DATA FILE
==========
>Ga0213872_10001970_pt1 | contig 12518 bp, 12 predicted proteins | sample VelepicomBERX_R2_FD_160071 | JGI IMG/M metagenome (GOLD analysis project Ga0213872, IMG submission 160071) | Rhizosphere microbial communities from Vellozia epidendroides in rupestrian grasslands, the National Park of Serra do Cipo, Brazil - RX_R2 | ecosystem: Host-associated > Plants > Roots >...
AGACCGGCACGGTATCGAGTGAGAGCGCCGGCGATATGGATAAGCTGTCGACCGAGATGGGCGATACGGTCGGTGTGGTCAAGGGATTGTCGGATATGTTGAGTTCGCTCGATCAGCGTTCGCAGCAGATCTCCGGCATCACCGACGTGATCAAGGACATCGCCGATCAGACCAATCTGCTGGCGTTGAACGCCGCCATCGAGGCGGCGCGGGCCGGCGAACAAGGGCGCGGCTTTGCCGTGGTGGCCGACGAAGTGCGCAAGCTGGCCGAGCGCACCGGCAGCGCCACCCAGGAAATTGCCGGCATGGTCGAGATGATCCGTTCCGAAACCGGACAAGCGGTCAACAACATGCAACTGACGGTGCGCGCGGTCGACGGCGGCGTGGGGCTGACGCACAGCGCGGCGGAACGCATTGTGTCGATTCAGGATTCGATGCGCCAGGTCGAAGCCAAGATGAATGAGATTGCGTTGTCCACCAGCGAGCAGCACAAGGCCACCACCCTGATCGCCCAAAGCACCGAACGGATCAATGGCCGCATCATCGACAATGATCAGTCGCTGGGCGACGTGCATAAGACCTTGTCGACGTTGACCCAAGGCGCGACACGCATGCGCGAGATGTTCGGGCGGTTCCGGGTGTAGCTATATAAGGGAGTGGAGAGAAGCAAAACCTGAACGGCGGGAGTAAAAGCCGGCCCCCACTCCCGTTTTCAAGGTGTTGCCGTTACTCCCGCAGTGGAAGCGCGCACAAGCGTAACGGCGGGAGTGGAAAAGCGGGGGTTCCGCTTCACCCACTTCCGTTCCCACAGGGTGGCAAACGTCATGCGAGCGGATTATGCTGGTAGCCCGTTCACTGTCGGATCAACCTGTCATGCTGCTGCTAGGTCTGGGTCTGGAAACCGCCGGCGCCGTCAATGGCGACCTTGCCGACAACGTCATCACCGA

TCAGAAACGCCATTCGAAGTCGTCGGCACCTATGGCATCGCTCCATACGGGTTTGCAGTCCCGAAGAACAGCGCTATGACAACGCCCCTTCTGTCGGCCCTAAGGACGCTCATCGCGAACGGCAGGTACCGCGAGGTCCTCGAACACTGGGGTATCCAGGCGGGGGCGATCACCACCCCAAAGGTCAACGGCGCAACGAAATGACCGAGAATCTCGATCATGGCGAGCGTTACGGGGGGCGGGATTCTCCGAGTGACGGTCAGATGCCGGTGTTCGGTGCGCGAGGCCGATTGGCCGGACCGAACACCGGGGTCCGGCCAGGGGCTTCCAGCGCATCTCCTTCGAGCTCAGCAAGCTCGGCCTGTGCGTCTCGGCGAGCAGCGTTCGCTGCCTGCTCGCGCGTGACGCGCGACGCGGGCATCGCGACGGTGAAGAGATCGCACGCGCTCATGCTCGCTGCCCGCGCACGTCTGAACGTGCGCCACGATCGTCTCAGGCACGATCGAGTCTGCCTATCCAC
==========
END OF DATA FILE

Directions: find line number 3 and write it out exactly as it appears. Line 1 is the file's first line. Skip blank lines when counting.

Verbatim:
TCAGAAACGCCATTCGAAGTCGTCGGCACCTATGGCATCGCTCCATACGGGTTTGCAGTCCCGAAGAACAGCGCTATGACAACGCCCCTTCTGTCGGCCCTAAGGACGCTCATCGCGAACGGCAGGTACCGCGAGGTCCTCGAACACTGGGGTATCCAGGCGGGGGCGATCACCACCCCAAAGGTCAACGGCGCAACGAAATGACCGAGAATCTCGATCATGGCGAGCGTTACGGGGGGCGGGATTCTCCGAGTGACGGTCAGATGCCGGTGTTCGGTGCGCGAGGCCGATTGGCCGGACCGAACACCGGGGTCCGGCCAGGGGCTTCCAGCGCATCTCCTTCGAGCTCAGCAAGCTCGGCCTGTGCGTCTCGGCGAGCAGCGTTCGCTGCCTGCTCGCGCGTGACGCGCGACGCGGGCATCGCGACGGTGAAGAGATCGCACGCGCTCATGCTCGCTGCCCGCGCACGTCTGAACGTGCGCCACGATCGTCTCAGGCACGATCGAGTCTGCCTATCCAC